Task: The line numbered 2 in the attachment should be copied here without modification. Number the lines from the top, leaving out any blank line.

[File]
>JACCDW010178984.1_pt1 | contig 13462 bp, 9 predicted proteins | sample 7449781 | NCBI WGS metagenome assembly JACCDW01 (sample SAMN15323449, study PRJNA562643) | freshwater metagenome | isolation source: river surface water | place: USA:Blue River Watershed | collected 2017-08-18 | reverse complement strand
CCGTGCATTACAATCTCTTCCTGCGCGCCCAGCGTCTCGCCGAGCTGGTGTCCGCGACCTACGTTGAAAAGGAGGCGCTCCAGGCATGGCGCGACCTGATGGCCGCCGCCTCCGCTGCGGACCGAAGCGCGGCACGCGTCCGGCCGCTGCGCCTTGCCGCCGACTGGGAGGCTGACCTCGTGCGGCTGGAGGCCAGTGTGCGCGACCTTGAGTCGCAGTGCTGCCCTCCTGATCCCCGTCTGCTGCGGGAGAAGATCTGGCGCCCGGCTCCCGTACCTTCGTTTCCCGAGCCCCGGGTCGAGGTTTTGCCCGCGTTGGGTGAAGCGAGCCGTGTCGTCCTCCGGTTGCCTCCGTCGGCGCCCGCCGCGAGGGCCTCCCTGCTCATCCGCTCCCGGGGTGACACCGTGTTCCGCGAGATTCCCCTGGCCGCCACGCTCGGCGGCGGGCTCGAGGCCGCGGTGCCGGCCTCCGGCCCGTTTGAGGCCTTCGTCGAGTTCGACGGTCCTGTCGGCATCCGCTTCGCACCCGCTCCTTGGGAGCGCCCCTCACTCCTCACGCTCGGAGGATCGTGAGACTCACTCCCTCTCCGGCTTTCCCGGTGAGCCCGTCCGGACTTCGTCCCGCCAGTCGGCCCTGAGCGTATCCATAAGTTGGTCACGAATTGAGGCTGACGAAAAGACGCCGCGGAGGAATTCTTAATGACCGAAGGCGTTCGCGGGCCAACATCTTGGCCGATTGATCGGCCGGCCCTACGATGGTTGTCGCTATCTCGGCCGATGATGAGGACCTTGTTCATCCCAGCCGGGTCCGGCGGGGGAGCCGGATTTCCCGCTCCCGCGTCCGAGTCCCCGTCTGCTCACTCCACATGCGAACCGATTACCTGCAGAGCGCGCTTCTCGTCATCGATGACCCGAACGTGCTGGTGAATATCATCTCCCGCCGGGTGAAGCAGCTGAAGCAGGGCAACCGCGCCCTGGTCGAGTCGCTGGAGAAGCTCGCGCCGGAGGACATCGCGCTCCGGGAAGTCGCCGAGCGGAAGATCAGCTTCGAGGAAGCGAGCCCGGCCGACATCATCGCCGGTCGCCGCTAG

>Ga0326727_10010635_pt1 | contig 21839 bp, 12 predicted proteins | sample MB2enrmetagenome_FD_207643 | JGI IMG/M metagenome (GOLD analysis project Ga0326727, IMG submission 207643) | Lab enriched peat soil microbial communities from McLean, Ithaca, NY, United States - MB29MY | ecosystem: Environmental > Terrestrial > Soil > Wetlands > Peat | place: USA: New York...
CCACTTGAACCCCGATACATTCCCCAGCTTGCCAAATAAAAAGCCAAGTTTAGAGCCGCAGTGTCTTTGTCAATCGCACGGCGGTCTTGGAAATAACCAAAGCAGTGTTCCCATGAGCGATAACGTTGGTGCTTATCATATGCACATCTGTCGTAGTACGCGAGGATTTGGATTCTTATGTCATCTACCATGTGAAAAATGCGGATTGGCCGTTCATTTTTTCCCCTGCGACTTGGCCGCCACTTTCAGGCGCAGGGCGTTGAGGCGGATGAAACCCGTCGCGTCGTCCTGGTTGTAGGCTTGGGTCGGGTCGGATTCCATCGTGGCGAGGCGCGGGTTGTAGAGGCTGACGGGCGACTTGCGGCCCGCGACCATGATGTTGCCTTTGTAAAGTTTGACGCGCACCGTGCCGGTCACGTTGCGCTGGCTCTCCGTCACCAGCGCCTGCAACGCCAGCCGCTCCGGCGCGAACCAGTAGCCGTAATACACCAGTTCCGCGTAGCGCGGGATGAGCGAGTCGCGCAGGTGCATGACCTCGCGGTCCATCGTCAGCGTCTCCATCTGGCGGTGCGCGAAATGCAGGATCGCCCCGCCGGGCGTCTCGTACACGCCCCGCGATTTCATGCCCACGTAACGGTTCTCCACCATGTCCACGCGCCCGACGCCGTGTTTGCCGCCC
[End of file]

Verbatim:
CCGTGCATTACAATCTCTTCCTGCGCGCCCAGCGTCTCGCCGAGCTGGTGTCCGCGACCTACGTTGAAAAGGAGGCGCTCCAGGCATGGCGCGACCTGATGGCCGCCGCCTCCGCTGCGGACCGAAGCGCGGCACGCGTCCGGCCGCTGCGCCTTGCCGCCGACTGGGAGGCTGACCTCGTGCGGCTGGAGGCCAGTGTGCGCGACCTTGAGTCGCAGTGCTGCCCTCCTGATCCCCGTCTGCTGCGGGAGAAGATCTGGCGCCCGGCTCCCGTACCTTCGTTTCCCGAGCCCCGGGTCGAGGTTTTGCCCGCGTTGGGTGAAGCGAGCCGTGTCGTCCTCCGGTTGCCTCCGTCGGCGCCCGCCGCGAGGGCCTCCCTGCTCATCCGCTCCCGGGGTGACACCGTGTTCCGCGAGATTCCCCTGGCCGCCACGCTCGGCGGCGGGCTCGAGGCCGCGGTGCCGGCCTCCGGCCCGTTTGAGGCCTTCGTCGAGTTCGACGGTCCTGTCGGCATCCGCTTCGCACCCGCTCCTTGGGAGCGCCCCTCACTCCTCACGCTCGGAGGATCGTGAGACTCACTCCCTCTCCGGCTTTCCCGGTGAGCCCGTCCGGACTTCGTCCCGCCAGTCGGCCCTGAGCGTATCCATAAGTTGGTCACGAATTGAGGCTGACGAAAAGACGCCGCGGAGGAATTCTTAATGACCGAAGGCGTTCGCGGGCCAACATCTTGGCCGATTGATCGGCCGGCCCTACGATGGTTGTCGCTATCTCGGCCGATGATGAGGACCTTGTTCATCCCAGCCGGGTCCGGCGGGGGAGCCGGATTTCCCGCTCCCGCGTCCGAGTCCCCGTCTGCTCACTCCACATGCGAACCGATTACCTGCAGAGCGCGCTTCTCGTCATCGATGACCCGAACGTGCTGGTGAATATCATCTCCCGCCGGGTGAAGCAGCTGAAGCAGGGCAACCGCGCCCTGGTCGAGTCGCTGGAGAAGCTCGCGCCGGAGGACATCGCGCTCCGGGAAGTCGCCGAGCGGAAGATCAGCTTCGAGGAAGCGAGCCCGGCCGACATCATCGCCGGTCGCCGCTAG